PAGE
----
On dating the narcissistic gaslighter
Image: Pixabay

WE all have different perceptions of what's normal in relationships. For the most part, how we're raised, the values that we have, and the ideas and ideals that are passed down to us dictate how we think, how we feel, and how we act with our partners. They also dictate what we accept — like what we're willing to put up with — be they good or bad. And often, we revel in our idea of 'normal' until someone points out that something is awry and that, indeed, we're the exception rather than the norm.

What did you think was completely normal in your relationship until you discovered it was abusive, harmful, or abnormal behaviour?

Marva, 47:

I thought sticking to gender roles was something everyone did, and I wore myself down for years being wife, mother, helper, nurse, while my husband headed the household. So we'd both leave for work at the same time, for example, and even if he got home earlier, I'd still be expected to come home and clean up, cook, bathe the kids, wash dishes, and help with homework, while he relaxed. We went on like this for years, and it was when my eldest was getting married the other day, and I was giving her advice about how to honour her husband, that she laughed and said modern women weren't like that. She said she was in a partnership, not slavery, and her words made me realise just how much foolishness I had let slide all these years.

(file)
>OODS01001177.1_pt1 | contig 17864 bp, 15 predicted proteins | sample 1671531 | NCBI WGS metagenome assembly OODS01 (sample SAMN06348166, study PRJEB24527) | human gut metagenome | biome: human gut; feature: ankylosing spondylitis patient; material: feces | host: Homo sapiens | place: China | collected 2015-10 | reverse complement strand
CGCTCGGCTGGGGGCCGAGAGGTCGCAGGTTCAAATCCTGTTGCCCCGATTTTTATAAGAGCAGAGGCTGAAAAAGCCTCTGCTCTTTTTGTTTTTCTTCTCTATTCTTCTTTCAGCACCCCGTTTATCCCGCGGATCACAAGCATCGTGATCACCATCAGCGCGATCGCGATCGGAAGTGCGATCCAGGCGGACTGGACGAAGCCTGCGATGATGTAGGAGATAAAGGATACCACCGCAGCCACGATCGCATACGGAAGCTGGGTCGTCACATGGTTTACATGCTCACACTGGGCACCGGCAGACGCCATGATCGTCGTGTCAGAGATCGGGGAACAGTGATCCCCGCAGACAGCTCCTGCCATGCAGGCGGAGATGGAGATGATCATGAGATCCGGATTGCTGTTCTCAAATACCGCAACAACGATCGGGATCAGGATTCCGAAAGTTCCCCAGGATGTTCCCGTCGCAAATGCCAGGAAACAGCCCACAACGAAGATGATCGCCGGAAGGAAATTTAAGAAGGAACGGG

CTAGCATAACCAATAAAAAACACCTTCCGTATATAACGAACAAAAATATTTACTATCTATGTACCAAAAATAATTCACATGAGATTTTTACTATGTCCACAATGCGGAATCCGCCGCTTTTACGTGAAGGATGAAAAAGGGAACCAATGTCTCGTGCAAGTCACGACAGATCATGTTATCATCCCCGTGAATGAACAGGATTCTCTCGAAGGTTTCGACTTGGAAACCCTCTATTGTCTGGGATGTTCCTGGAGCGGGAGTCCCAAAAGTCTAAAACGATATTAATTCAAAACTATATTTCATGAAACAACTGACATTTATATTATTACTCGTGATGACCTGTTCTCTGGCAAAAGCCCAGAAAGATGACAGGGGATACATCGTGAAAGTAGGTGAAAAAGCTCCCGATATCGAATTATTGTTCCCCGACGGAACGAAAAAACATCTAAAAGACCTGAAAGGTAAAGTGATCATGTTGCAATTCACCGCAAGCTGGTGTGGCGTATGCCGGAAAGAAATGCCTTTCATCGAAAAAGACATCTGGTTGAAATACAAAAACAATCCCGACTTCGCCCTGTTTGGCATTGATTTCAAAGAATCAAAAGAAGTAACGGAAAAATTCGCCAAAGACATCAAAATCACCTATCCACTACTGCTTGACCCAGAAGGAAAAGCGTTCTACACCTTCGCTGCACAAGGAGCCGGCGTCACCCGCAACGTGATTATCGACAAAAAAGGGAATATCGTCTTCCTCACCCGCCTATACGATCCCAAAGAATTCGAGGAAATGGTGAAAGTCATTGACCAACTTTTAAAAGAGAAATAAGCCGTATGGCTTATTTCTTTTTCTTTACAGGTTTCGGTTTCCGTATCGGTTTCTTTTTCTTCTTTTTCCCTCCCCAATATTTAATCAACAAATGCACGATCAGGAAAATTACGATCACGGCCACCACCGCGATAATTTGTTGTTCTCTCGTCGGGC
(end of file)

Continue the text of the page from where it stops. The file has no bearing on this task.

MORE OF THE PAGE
Alicia, 34:

I didn't know the correct term for it until I was watching Iyanla recently, when I realised that all the relationships I was in were with narcissistic men who would gaslight me. My last partner, for example, would always tell me that I was over-exaggerating situations, convince me that things weren't as I remembered them, and then when I called out his oopsies, he would ask if I can't take a joke. It's just now that I realise that this was all abusive behaviour too, even though things didn't get physical.

Naomi, 40:

People looking on the outside will tell you that you lucked out and have a good man, but that's just the persona they show others. At home, though there might not be physical abuse, there's emotional abuse and gaslighting. My husband is like this — we're the envy of the community because he seems like a great husband and father. But with me, when no one's around, he's not affectionate and will ignore me for days at a time, and he makes me feel so low and so small. I know it's a control thing to make me so dependent on him that I wouldn't know how to leave, and in a way it has worked.

Sasha, 30:

My husband and I have a routine, when we have a disagreement we both give each other the silent treatment, and this can go on for weeks until one of us starts back conversing. This is very bad as communicating is so important in relationships. But when you both really weren't raised in homes seeing healthy relationships, it's a struggle to be better than what we know. Jamaican men are so broken that they're unable to have normal, healthy relationships.


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